“Any more bison?” Padan asked.

“Not today, no,” she replied.

“Are we getting anywhere at all close to the western edge of this forest?” Andar asked her then.

“I don’t really think so, Andar,” she replied doubtfully. “I climbed up a fairly tall tree, and as nearly as I could determine, we’ve still got four or five days of woods in front of us.”

“She makes a pretty good scout, Commander,” Brigadier Danal said. “She knows how to move quietly, and she sees just about everything we need to know about.”

“You could get your name in a lot of history books, Narasan,” Padan said then, “and you’d probably send the Church of Amar up in flames if it became known that you’d enlisted a woman to serve in your army.”

“That would depend on how much Narasan would be willing to pay me, Padan,” Trenicia said slyly. “I’m sure you remember that I don’t work for gold.” Then she looked at Narasan. “How are you fixed for diamonds right now, old friend?” she asked.

“I haven’t checked lately,” Narasan replied blandly. “There might be a few diamonds and pearls bouncing around in the treasury, but I couldn’t say for sure.”

“There goes your chance at fame, Dear Heart,” Trenicia said in mock sorrow.

“Ah, well,” Narasan replied with a feigned sigh of regret.

The forest began to thin out a day or so later, and Red-Beard and his horse, Seven, led Narasan’s army up through a wide pass that led on into the gently rolling mountains quite some distance to the west of the seacoast. Trenicia found the area rather pleasant, but so far as she was able to determine, there were no people living in the region. Trenicia found that more than a little strange. The Isle of Akalla wasn’t densely populated, by any stretch of the imagination, but there were people living all over the isle. A completely uninhabited region seemed most peculiar.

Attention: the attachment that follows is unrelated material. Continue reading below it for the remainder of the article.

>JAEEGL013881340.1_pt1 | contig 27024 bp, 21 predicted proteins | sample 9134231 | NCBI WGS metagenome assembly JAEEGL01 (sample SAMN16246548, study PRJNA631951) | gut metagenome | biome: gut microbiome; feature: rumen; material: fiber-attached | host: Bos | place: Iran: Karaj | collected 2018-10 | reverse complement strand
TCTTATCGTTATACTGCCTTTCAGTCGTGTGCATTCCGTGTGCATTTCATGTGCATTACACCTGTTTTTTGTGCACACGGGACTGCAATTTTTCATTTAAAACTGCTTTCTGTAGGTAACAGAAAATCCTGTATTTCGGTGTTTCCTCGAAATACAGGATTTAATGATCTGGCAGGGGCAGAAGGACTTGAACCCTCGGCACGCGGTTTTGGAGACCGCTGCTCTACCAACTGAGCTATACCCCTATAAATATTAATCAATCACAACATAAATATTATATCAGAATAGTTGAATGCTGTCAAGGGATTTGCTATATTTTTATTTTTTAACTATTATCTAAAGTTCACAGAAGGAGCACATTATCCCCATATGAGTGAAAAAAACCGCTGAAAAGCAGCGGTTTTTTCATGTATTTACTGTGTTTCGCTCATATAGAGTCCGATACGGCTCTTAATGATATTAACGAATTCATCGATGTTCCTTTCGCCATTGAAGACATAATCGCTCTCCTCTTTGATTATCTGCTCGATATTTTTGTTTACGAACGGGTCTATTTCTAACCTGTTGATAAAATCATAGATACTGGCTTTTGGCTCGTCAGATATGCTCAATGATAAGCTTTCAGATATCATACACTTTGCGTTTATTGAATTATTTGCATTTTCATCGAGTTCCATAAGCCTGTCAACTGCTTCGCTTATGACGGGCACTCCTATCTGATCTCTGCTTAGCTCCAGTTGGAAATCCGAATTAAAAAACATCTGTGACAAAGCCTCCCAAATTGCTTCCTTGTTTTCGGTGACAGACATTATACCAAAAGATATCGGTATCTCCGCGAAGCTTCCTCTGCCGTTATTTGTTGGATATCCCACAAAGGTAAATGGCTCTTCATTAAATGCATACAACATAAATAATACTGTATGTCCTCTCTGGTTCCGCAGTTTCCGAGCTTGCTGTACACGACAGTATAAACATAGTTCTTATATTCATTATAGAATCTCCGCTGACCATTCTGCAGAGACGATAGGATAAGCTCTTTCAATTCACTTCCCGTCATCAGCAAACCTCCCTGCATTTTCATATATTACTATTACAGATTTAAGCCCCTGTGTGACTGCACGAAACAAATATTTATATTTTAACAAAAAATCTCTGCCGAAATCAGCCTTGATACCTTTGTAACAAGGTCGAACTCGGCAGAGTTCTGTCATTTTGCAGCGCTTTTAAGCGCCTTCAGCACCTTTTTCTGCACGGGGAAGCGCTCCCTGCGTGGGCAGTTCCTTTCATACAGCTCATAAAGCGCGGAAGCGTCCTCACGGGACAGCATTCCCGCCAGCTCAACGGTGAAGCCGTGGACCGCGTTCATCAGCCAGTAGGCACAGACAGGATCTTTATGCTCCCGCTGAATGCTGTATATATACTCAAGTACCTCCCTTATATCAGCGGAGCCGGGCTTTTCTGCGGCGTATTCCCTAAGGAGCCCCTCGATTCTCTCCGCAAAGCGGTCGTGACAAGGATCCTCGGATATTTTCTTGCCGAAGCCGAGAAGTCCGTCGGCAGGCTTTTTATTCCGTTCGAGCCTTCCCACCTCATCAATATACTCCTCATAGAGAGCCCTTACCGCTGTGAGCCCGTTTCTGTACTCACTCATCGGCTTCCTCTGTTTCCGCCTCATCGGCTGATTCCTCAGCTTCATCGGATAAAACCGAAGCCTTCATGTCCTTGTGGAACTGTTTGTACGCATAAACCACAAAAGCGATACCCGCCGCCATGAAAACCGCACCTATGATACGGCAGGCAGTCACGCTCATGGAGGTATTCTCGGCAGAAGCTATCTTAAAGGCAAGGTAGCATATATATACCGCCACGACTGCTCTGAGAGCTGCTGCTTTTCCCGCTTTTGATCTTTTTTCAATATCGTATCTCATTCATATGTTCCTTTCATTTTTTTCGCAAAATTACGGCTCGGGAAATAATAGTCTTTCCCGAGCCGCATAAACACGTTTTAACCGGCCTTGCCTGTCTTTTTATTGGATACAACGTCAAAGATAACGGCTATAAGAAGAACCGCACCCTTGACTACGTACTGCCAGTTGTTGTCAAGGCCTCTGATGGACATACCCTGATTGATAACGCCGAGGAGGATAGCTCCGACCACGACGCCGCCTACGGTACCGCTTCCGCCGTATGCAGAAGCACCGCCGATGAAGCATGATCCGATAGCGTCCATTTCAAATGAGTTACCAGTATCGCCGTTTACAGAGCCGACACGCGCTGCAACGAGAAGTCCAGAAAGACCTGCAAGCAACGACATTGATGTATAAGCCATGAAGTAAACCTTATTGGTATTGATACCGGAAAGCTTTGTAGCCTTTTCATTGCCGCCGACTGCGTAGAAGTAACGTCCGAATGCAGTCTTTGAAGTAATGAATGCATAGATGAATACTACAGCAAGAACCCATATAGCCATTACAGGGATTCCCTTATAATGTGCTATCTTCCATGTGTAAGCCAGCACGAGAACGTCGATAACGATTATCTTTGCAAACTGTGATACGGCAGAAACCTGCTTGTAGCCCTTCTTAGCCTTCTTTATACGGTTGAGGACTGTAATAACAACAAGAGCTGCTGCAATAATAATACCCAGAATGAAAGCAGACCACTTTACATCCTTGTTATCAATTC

“Is there some reason that nobody lives here?” she asked Red-Beard late in the afternoon of their first day up in the mountains.

Red-Beard shrugged. “There might be, I suppose,” he replied, “but there’s nobody here to explain it to us. The hunting might not be very good, or the ground might not be fertile enough to grow good crops, or maybe the word’s been going around that this part of the Land of Dhrall is haunted by ghosts or something. Then, too, it might just be that nobody’s ever gotten around to settling here. There are vast regions in Zelana’s Domain that don’t have any people. I’ve always sort of liked open country without people cluttering it up. People can be awfully messy sometimes. Does empty country bother you, Trenicia?”

“Not all that much,” she replied. “I was just a little curious, that’s all. How long would you say it’s likely to take us to get through these mountains?”

“A couple more days is about all. There’s nothing in the way, and the peaks—if you want to call them that—aren’t really very steep. If you think this country’s empty, wait until we go on down into Matakan. There’s almost nothing there but miles and miles of miles and miles, waist deep in grass and neck deep in bison. When Seven and I were crossing the meadowland while we were leading the Malavi to Mount Shrak, I saw herds of bison that were spread out almost to the horizon. I wouldn’t mind hunting bison—except that my arrows would probably just bounce off them.”